WISC-TV is one of several media organizations participating in the We the People Wisconsin 2012 Economy project, which asked its participants this month their feelings about the job market and whether they think politicians can actually make a difference.
WISC-TV's Jessica Arp spoke with the Klarich family of Oregon to get their thoughts on the issue.
Retail sales and everything that goes with it is a clean slate for David Klarich, who is now in his second career.
"It started out as something that was part-time and I needed a job, to something I enjoy and took an effort to become full-time," Klarich said.
The former audio engineer took a buyout from his company when the economy took a hit, but finding a job in sales wasn't easy.
"I couldn't even find a job in fast food or anything like that because it was that difficult to get a job," Klarich said. "On average, I would say that out of every 20 resumes I put out, I'd be lucky if I had one contact back."
His wife Odessa is now at the beginning stages of a job search herself. After spending a year at home with their son, she's looking for a job as a medical assistant.
"I haven't made a resume in 12 years, and I just kind of walked into that job, applied and got it and it was great," Odessa said. "Now it's going to be tougher."
She's trying to become the second income in their multi-generational household. David's parents Jim and Lauralyn are both retired and living off their retirement income.
They said they're reliant on the economy growing for Odessa's job possibilities and even David entering a new phase of his career. But when the family hears political candidates talk about jobs or the economy, they said they are often skeptical.
"I think it's something they are telling us to try to win votes," David said of politicians who promise to create jobs. "I don't think anybody has a good solution of how to fix it."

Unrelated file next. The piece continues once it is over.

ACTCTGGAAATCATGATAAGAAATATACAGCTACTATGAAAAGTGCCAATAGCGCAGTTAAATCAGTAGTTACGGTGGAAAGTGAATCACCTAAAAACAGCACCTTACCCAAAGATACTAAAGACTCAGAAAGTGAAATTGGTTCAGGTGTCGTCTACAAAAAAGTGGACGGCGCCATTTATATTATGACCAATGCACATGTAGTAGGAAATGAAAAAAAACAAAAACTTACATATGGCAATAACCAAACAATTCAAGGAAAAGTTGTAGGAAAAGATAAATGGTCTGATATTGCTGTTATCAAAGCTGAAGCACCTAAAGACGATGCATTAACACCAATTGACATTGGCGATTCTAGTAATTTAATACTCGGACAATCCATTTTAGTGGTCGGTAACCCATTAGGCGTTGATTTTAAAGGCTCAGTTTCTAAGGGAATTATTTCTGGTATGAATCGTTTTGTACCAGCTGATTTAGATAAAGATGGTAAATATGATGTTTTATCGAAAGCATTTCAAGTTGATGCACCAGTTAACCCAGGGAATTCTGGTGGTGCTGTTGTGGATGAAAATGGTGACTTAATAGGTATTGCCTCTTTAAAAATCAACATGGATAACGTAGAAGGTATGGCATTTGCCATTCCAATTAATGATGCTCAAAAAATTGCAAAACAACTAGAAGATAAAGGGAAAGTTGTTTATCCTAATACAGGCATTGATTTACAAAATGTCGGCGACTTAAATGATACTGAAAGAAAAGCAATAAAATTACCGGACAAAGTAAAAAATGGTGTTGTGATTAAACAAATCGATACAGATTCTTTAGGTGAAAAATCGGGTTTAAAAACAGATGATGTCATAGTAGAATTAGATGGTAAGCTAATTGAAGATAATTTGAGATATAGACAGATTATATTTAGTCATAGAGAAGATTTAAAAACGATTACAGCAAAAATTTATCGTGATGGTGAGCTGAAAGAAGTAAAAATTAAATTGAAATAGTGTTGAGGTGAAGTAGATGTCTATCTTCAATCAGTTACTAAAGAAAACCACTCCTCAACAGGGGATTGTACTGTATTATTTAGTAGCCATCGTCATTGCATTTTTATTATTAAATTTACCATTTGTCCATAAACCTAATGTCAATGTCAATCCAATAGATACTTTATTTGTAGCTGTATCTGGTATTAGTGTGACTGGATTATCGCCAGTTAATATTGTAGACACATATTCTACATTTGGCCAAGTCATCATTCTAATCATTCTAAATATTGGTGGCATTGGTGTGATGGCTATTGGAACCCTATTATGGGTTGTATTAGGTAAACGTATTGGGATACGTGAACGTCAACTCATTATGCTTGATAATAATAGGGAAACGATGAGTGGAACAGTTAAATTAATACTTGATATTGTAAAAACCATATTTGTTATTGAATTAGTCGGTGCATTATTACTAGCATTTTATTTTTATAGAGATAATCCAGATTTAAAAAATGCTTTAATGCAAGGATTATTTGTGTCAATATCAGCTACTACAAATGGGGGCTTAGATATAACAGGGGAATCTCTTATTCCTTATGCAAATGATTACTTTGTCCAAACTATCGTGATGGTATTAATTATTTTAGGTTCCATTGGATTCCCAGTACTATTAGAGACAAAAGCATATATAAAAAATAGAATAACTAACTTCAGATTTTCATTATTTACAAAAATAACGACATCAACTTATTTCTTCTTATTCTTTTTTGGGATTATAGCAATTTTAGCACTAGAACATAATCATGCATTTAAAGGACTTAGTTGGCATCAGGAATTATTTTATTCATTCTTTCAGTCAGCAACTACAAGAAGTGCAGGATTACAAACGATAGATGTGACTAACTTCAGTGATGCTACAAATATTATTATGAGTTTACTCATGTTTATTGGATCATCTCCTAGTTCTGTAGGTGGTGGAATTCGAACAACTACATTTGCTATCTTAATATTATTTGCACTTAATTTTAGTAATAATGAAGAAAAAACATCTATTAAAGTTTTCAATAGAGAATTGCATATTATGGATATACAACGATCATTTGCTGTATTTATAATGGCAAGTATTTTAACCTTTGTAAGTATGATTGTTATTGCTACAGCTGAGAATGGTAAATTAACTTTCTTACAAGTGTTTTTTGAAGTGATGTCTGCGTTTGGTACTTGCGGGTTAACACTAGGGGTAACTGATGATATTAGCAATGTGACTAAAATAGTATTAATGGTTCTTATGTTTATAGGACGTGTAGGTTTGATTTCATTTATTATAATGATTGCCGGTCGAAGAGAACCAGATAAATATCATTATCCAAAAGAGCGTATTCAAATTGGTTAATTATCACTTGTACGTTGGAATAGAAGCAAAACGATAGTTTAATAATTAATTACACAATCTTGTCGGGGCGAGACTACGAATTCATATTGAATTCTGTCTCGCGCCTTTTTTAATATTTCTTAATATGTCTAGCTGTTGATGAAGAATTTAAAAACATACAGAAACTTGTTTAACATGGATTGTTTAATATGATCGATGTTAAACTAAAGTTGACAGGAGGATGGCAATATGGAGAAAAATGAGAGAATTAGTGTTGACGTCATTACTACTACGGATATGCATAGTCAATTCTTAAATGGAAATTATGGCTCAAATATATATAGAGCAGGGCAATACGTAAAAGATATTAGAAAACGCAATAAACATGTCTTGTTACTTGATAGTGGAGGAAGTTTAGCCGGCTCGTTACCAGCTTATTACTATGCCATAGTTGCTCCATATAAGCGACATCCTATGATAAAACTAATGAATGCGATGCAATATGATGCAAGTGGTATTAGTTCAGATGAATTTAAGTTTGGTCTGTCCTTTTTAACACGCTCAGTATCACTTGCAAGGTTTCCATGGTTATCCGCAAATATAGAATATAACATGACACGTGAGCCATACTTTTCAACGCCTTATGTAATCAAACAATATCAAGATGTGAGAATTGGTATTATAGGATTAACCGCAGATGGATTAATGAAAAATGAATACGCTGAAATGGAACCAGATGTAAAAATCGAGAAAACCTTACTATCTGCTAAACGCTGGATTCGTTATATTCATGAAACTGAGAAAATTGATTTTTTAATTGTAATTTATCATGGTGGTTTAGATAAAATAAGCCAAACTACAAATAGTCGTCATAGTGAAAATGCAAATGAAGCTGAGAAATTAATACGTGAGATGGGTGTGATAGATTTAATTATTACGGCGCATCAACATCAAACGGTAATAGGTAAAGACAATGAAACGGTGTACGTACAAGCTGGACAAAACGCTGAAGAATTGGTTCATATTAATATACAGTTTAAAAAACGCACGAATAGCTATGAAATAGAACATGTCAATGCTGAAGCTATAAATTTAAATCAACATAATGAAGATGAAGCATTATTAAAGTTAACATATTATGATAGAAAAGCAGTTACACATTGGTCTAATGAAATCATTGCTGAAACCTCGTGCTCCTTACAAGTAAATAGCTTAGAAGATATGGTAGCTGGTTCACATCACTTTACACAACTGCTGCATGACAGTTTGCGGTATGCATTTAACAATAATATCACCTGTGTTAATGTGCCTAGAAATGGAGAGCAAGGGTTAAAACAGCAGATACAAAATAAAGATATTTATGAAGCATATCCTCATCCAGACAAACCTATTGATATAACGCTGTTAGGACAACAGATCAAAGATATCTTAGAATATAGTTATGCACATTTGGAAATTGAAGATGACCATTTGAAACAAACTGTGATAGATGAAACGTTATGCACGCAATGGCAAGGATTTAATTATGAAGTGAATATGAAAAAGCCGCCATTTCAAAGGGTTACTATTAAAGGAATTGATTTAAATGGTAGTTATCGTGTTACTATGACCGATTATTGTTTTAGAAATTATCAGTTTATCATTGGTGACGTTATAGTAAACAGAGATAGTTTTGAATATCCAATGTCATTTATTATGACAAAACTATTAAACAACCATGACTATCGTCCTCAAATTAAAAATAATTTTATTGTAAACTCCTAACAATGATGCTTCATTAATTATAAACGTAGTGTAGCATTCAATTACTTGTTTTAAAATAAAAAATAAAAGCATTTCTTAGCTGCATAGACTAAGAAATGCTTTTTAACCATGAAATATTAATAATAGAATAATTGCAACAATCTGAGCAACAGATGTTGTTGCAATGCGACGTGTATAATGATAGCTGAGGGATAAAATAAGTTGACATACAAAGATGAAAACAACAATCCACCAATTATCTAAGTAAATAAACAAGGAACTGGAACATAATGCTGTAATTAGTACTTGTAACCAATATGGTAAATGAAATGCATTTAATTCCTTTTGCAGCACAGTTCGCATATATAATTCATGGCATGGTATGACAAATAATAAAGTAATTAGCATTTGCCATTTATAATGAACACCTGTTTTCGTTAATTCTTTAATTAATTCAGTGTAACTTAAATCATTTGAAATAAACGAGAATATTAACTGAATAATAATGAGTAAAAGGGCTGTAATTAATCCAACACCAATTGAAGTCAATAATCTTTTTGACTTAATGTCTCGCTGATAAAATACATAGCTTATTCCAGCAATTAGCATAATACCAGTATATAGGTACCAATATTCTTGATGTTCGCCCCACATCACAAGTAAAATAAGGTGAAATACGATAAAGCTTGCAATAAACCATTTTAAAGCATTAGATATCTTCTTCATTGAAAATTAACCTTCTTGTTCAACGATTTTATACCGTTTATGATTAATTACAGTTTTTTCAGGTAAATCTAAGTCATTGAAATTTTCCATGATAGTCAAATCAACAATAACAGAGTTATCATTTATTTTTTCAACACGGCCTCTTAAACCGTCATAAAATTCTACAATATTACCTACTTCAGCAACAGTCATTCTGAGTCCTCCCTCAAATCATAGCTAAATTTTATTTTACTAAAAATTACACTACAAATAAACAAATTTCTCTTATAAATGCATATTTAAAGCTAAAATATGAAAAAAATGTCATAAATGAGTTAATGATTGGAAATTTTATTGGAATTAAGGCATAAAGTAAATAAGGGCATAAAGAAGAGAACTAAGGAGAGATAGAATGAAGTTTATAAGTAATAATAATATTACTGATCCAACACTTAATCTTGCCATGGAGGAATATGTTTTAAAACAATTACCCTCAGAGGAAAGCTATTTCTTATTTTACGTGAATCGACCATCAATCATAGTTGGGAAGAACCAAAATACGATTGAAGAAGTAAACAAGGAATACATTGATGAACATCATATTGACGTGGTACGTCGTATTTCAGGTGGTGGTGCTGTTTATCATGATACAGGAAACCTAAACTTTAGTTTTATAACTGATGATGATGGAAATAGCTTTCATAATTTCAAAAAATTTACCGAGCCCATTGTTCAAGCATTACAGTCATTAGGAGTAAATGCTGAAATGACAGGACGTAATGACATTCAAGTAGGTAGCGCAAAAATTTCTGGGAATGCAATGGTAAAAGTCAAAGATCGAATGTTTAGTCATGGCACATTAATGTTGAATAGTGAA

"I don't know how one candidate can be in charge of that," said Odessa. "It isn't like he or she is going to go build a plant and say, 'OK, here are 100 jobs for people.'"
They're not sure what the answer is as far as creating jobs in the economy. David said it could be helpful for them to make it easier for those with jobs to go back to school to get another skill, or even offer aid for them to do so.
Odessa said measures that could keep jobs here rather than overseas may be the answer.
Thankful he has a job, and hoping for one for his wife, David said his second career is even better than he expected.
"It's definitely different than what I'm used to doing, but sometimes change is OK," said David.
To read more about other families participating in the We the People Wisconsin 2012 Economy project, go to http://www.wtpeople.com.
Editor's Note: To show the realities of day-to-day life in the state while studying the proposed policies and solutions suggested by statewide political candidates, WISC-TV, in conjunction with other media partners, has begun a new series as part of the "We the People Wisconsin 2012 Economy Project." Every month from now until the fall elections, the project will present stories from across the state of families who describe how they are coping with the challenging economy.